Thank you for all your support so far, you were great in 2011, let's see if we can get this project funded in 2012!
We visited Srey Phoom in Kroach village last October in the midst of heavy flooding that affected areas all over Cambodia. The worst flooding for over a decade, thousands of people were forced to evacuate to higher ground after heavy rain washed bridges and homes away, and destroyed approximately 180,000 hectares of rice paddies across Cambodia.
Phoom told us that the whole of Kroach was affected in some way, and that those hit worst by the water were those living in the middle and at the edges of the village. “There was serious damage, it damaged the road and the bridges, some villagers houses, and the rice is sagging – saturated with water, the land around it subsiding - It destroyed almost 40% of all agricultural crops, and over 50% of the rice.”
50% is an unpleasant amount, the rice is the life of any Cambodian village.
“The road was destroyed along with the bridges, this created traffic jams all the way down to the main road, blocked the way due to the broken bridge. When people became ill it was very hard to send them to the clinic...” So how did they cope with all this? “When the flood was here, we rammed poles into the flooded ground, tied our houses to the poles because we were worried they would float away, we also tied the wooden bridge outside the village down. We saw that parts of the land that were higher than others had become islands. We used these to keep our food, cows and buffalo, chickens and other animals safe and dry. Also the children!” She adds.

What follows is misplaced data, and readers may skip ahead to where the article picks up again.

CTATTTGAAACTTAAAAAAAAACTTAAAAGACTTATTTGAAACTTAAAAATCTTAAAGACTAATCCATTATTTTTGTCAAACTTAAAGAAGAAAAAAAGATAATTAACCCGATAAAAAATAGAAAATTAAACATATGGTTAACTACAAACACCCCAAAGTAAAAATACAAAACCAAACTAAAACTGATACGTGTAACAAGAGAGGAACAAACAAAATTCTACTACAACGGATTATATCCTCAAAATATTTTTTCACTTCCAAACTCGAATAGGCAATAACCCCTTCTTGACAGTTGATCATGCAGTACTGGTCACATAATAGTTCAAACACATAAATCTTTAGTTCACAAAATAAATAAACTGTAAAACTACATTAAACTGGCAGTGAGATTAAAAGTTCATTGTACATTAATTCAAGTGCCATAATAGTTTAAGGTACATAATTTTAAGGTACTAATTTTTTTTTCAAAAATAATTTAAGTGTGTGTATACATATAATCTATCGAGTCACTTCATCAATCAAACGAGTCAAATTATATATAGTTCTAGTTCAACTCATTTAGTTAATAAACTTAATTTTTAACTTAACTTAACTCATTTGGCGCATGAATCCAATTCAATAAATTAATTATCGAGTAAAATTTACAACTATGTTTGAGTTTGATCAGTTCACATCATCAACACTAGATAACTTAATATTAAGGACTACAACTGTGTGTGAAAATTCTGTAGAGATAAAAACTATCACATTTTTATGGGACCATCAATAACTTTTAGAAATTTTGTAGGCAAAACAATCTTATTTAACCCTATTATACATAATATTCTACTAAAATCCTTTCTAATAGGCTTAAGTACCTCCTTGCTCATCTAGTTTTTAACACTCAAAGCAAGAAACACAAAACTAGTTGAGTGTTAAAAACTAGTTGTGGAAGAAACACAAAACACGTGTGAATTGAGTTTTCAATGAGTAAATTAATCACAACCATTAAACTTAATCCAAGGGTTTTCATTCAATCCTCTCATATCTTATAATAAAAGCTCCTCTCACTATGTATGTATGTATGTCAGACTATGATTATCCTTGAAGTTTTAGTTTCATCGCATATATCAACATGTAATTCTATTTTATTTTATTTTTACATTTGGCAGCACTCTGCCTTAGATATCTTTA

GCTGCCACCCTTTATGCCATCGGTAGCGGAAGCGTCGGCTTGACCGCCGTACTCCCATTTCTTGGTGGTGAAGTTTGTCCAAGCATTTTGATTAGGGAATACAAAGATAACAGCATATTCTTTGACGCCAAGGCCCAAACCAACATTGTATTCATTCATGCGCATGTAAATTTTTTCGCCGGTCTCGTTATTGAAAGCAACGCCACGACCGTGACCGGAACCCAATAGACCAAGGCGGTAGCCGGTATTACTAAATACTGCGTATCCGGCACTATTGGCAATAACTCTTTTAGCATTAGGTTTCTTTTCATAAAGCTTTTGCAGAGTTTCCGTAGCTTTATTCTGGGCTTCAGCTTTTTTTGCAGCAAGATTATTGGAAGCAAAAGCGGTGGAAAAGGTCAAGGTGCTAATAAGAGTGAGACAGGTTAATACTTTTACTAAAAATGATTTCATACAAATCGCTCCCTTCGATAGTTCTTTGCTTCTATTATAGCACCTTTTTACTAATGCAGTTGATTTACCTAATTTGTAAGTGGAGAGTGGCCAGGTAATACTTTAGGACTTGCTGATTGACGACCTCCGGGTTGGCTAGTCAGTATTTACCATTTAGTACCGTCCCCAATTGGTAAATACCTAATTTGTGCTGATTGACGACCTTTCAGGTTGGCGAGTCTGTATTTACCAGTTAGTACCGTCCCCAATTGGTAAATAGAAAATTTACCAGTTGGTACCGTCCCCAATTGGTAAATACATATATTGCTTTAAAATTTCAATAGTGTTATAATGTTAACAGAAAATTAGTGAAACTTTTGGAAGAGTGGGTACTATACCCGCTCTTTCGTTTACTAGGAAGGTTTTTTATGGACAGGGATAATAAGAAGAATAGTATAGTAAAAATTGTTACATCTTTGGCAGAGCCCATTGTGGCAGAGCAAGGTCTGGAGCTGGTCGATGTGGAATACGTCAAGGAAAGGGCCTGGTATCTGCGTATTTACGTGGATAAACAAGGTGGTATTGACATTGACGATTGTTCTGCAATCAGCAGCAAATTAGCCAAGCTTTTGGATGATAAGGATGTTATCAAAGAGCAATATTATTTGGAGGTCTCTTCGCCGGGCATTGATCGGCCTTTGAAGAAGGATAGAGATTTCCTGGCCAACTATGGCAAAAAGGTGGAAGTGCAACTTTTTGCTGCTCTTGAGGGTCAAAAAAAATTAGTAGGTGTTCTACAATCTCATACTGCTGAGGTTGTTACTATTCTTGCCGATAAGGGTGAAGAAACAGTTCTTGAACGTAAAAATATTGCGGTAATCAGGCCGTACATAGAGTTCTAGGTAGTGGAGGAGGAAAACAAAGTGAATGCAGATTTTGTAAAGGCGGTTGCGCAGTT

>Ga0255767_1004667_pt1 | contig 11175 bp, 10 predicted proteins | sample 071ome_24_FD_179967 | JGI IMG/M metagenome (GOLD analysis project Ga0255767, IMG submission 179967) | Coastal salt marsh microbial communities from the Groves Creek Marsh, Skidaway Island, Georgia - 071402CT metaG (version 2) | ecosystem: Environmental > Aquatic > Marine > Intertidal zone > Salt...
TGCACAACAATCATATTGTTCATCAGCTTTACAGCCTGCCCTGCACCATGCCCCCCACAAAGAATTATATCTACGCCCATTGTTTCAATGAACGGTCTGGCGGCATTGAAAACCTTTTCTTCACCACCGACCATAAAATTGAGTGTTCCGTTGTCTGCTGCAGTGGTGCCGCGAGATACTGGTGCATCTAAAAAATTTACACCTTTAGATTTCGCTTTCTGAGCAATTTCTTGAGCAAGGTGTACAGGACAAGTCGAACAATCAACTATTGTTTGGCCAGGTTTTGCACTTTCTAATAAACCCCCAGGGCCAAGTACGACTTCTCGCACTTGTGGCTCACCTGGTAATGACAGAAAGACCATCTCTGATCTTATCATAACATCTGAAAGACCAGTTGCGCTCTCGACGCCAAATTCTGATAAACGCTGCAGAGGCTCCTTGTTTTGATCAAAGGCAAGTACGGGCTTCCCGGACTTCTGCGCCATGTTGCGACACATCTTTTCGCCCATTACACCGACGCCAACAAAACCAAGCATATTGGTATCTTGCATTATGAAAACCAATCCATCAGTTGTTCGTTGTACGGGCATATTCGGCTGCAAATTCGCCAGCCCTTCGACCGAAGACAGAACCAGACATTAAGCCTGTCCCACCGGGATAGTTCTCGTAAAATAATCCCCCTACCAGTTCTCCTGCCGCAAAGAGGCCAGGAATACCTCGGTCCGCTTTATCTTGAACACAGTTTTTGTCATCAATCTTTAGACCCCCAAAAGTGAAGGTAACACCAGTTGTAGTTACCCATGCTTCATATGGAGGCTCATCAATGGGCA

“If a someone had an accident during this time we helped each other out by transporting these villagers to the safety of the flood islands, we provided food and water, fed them fish, veg and rice.”
Last time we talked we learned that some rubber companies had taken an interest in the land Kroach lies on for their new rubber farms, possibly 9000 hectares of land. Has she heard anything more on this worrying news since then?
“The companies are still present in the village, they have not agreed with us on the borders of the village. They're using GPS right now to find the area they have decided upon and are posting cement poles, but the villagers have had no say in this. The Provincial Governor said he will discuss this with the company and let us know...”
“This would be very serious, a big problems for us. The village will be greatly affected by this land concession. The border of the proposed farm is close to the village – our plantations and rice fields will be inside the border of the company's land. Our livelihoods depend on these plantations and rice fields. Rain and flood is one thing, if there is too much rain, or not enough, this is a problem – but a temporary one. The village would and always has worked together to get through these times, times that might last one or two years at most. If The government allow our land to be taken, it will be forever.”
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